Tip #1: Make the Language Matter
Think about your “why” for learning the language. What difference would knowing this language make in your life? What benefits would you have from knowing it? What new things would you be able to do?
Figuring out why you want to learn the language and what benefits you’d see after learning it are good ways to remind yourself why the language matters. And knowing why the language matters makes it easier to prioritize.
Tip #2: Don’t Wait Until the End of the Day to Study
With busy work and social calendars, we often wait until the end of the day to squeeze in language learning time. This, however, is often the worst time to study a language.
At the end of the day, we’re exhausted and often, would rather relax than try to muster up the energy to sit down and study.
That study often never happens.
Instead of waiting until the end of the day to finally study your language, instead, try to fit it in earlier in the day. This is a nice “energy management” tip and an important means for getting the most out of the time you have each day.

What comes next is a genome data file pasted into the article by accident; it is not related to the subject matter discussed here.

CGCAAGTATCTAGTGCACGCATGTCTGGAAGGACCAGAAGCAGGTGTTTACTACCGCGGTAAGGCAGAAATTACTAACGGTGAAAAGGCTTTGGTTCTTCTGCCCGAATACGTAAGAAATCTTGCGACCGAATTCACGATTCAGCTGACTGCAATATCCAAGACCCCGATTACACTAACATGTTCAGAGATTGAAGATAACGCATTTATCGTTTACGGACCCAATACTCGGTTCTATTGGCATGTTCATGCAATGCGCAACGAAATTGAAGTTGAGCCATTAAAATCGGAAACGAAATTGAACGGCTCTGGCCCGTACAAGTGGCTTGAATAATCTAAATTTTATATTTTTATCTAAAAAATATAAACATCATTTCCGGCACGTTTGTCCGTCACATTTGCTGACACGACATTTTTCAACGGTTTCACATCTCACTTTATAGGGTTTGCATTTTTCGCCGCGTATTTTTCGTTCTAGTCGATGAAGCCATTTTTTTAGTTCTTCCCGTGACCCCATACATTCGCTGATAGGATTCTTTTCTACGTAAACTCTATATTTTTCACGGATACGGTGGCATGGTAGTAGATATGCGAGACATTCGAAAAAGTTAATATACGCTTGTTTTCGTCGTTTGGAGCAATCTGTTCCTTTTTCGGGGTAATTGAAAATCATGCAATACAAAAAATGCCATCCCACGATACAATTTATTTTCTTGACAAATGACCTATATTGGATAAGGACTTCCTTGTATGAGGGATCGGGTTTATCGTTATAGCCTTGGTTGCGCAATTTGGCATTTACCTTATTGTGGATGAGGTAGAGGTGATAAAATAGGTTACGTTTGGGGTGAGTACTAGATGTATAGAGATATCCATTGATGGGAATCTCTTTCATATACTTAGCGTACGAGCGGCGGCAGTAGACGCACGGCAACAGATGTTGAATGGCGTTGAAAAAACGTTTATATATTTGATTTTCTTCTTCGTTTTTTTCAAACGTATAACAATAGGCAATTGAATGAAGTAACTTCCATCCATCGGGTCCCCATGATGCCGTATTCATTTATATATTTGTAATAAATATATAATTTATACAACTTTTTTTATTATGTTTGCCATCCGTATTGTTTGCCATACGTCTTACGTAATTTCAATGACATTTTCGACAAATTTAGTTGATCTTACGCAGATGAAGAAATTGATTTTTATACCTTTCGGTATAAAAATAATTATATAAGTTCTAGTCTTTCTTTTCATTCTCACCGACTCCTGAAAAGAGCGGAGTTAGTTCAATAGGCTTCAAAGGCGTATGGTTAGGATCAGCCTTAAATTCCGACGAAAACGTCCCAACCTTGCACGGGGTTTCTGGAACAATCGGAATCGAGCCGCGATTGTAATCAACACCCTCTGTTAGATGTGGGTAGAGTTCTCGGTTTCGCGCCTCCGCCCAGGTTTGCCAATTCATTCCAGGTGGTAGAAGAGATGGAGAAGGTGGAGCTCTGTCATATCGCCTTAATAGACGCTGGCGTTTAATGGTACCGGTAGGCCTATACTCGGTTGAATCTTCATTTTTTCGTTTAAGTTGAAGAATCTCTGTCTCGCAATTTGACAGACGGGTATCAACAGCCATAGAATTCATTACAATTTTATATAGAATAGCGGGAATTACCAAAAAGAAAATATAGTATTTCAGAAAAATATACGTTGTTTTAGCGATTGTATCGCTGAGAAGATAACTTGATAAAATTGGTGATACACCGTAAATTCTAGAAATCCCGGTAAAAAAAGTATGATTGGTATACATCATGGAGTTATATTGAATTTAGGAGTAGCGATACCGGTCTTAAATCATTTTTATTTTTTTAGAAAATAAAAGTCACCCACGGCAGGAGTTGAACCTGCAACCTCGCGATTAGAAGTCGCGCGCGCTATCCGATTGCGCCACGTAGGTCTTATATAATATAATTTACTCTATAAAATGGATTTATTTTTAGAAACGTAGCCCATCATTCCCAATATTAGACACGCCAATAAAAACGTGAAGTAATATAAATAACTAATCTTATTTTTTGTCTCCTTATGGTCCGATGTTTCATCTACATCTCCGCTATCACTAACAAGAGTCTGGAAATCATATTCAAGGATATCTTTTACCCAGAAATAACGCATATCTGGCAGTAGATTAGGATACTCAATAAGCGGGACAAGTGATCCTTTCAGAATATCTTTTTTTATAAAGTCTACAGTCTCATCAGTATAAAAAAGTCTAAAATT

Tip #3: Do Short Study Sessions Rather Than Long Ones
Your daily language study doesn’t need to be one long study session. This is a common misconception. Instead, breaking up your study time into several ten to fifteen-minute sessions spread out throughout the day can be more effective. The quality of your study doesn’t come from the amount of time spent each day, but the intensity of the time spent.
By planning for shorter study sessions, it’s easier to allocate time to learn and make sure that you get at least a little bit of study time each day. A significantly better alternative to none at all – what would happen if you couldn’t fit a solid hour in that day.
Plus, when you return to your language several times during the day, the odds of the material sticking are much higher. The more exposure you get to what you’re learning, the more likely you are to remember it.
Tip #4: Study Every Day
When you procrastinate, your tasks often build up to the point that even just thinking about the fact you’ll need to do them is completely overwhelming.
The same applies for language learning. When you skip study sessions, the amount of review you need to do to be able to move forward with new material stacks up. And that can be intimidating.